CULTURAL AUTOPSY 8
MAY THE FORCE BE WITH YOU
Location: Filmtheater ‘t Hoogt
Cultures and religions appeared to be diametrically opposed in the Balkan War. But what are the actual differences between the people from Croatia and Serbia? And how can someone from Bosnia be a Muslim although he is white? About the heroism of the battlefield and the poetry of war.
PAWEL PAWLIKOWSKI (UNITED KINGDOM 1993, VIDEO, 45:00 MIN)
The deconstruction of identity in three stages. First: “the other can not live amongst us just like that”, which amounts to the demand for an abandonment of his specific cultural, national, ethnic, religious, political and other baggage. Second: “the other can not live amongst us”, the consequence of which is expulsion, banishment and other means of purging. Third: “the stranger can not live”, which is for those who are still around after the two previous stages. The last stage only forms the triumphant consequence of the idea that identity is not formed by diversity but by elimination.
THOMAS BALMES (FRANCE 1996, VIDEO, 52:00 MIN)
When warriors of the Samburu tribe in Kenya served in Bosnia as part of the U.N. peacekeeping forces, they found a world quite different from their pastoral existence in their homeland. They did not understand white man’s civilization, “a place where people blow one another up with explosives without even seeing each other’s faces.”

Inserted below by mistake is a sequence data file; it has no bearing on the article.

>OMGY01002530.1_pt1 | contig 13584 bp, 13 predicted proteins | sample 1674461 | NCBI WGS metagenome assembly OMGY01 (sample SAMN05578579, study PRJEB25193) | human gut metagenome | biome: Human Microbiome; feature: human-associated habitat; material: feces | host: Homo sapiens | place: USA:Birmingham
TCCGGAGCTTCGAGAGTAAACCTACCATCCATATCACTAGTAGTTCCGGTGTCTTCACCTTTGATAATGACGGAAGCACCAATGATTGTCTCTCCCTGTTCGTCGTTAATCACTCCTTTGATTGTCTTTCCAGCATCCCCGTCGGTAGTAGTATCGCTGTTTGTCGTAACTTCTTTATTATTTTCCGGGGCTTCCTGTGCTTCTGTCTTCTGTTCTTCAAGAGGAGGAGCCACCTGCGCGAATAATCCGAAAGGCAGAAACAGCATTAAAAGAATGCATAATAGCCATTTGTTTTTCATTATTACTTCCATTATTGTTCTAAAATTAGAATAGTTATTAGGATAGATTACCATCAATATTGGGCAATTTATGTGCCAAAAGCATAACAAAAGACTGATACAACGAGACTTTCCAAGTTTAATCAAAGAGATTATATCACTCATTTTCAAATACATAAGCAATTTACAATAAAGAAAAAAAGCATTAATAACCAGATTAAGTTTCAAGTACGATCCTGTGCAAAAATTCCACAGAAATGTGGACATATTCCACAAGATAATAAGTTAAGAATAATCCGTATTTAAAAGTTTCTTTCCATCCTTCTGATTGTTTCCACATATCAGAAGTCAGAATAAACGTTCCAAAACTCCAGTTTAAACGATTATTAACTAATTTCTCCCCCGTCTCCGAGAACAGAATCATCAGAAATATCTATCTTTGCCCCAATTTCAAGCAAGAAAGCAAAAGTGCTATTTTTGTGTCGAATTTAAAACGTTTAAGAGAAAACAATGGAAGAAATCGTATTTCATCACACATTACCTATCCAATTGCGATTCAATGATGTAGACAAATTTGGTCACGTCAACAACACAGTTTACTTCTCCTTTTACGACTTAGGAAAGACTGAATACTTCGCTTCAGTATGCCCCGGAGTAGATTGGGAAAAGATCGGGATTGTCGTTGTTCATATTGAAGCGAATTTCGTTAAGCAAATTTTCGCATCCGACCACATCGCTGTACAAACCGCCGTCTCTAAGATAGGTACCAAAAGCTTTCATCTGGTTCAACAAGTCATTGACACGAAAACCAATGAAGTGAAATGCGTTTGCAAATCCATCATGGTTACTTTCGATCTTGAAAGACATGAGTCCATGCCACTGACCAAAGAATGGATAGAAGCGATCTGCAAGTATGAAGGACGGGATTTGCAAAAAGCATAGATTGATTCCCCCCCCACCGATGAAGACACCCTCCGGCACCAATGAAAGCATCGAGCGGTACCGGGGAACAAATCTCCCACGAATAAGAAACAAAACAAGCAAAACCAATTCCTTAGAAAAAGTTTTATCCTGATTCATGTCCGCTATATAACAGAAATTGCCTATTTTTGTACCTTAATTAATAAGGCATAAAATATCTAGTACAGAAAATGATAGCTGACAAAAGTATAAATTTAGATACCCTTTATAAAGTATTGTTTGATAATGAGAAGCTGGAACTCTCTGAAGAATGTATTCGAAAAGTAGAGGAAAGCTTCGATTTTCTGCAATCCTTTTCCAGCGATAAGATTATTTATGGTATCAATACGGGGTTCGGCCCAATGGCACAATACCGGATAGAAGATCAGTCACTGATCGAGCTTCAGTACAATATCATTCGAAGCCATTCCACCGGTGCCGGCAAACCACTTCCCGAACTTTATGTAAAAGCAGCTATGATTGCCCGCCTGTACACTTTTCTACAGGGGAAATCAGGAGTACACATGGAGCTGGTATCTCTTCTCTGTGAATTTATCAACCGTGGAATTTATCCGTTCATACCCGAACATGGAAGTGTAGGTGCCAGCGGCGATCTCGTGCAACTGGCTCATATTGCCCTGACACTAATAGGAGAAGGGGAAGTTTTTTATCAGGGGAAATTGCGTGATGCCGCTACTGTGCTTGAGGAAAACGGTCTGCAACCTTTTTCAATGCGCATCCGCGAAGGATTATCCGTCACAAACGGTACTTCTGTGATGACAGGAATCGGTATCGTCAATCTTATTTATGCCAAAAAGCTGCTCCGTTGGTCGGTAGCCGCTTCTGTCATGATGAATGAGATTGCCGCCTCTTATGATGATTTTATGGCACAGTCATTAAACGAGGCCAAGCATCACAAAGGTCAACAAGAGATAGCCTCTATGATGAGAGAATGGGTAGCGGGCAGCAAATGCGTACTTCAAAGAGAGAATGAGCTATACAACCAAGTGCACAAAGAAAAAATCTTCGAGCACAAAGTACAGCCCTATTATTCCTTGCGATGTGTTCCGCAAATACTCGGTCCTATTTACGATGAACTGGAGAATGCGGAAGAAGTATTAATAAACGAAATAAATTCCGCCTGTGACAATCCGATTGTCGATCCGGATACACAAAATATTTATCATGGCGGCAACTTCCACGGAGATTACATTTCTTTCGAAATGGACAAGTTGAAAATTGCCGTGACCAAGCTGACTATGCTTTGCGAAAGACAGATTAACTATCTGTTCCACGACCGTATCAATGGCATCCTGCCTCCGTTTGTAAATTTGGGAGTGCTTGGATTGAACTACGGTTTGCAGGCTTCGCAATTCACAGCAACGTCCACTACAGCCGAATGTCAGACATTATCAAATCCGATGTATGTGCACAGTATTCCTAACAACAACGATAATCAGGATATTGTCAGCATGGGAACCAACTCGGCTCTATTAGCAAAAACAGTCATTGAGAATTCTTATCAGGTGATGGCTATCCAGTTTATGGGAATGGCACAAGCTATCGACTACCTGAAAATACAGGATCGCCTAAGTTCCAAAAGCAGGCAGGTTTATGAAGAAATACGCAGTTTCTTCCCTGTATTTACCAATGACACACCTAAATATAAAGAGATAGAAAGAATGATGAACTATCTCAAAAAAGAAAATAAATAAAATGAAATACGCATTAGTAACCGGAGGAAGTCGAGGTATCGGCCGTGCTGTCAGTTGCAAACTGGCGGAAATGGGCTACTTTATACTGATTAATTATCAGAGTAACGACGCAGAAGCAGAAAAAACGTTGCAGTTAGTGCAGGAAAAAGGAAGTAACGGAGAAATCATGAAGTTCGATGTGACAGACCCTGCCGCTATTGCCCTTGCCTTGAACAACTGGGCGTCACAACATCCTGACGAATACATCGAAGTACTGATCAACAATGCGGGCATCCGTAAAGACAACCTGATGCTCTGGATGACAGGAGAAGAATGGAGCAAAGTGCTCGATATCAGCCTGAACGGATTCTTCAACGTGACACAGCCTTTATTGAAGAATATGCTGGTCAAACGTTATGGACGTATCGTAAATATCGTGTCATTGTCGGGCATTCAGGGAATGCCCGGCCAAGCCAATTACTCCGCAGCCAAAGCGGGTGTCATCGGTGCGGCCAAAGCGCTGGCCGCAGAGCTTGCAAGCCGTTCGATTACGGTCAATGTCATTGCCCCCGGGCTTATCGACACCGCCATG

Johan Grimonprez― Curator
Johan Grimonprez (Belgium, 1962) studied at the School of Visual Arts and attended the Whitney Museum Independent Study Program in New York. Grimonprez's work dances on the borders of practice and theory, art and cinema, documentary and fiction, demanding a double take on the part of the viewer. Informed by an archaeology of present-day media, his work seeks out the tension between the intimate and the bigger picture of globalization. It questions our contemporary sublime, framed by a fear industry that has infected political and social dialogue. By suggesting new narratives through which to tell a story, his work emphasises a multiplicity of histories and realities. He achieved international acclaim with his film essay dial H-I-S-T-O-R-Y at Documenta X in Kassel, Germany, in 1997, which eerily foreshadowed the tragic events of September 11th in New York. His films have been included in prestigious film festivals around the globe, including New York, Edinburgh, Telluride, Los Angeles, Rio de Janeiro, Tokyo and Berlin.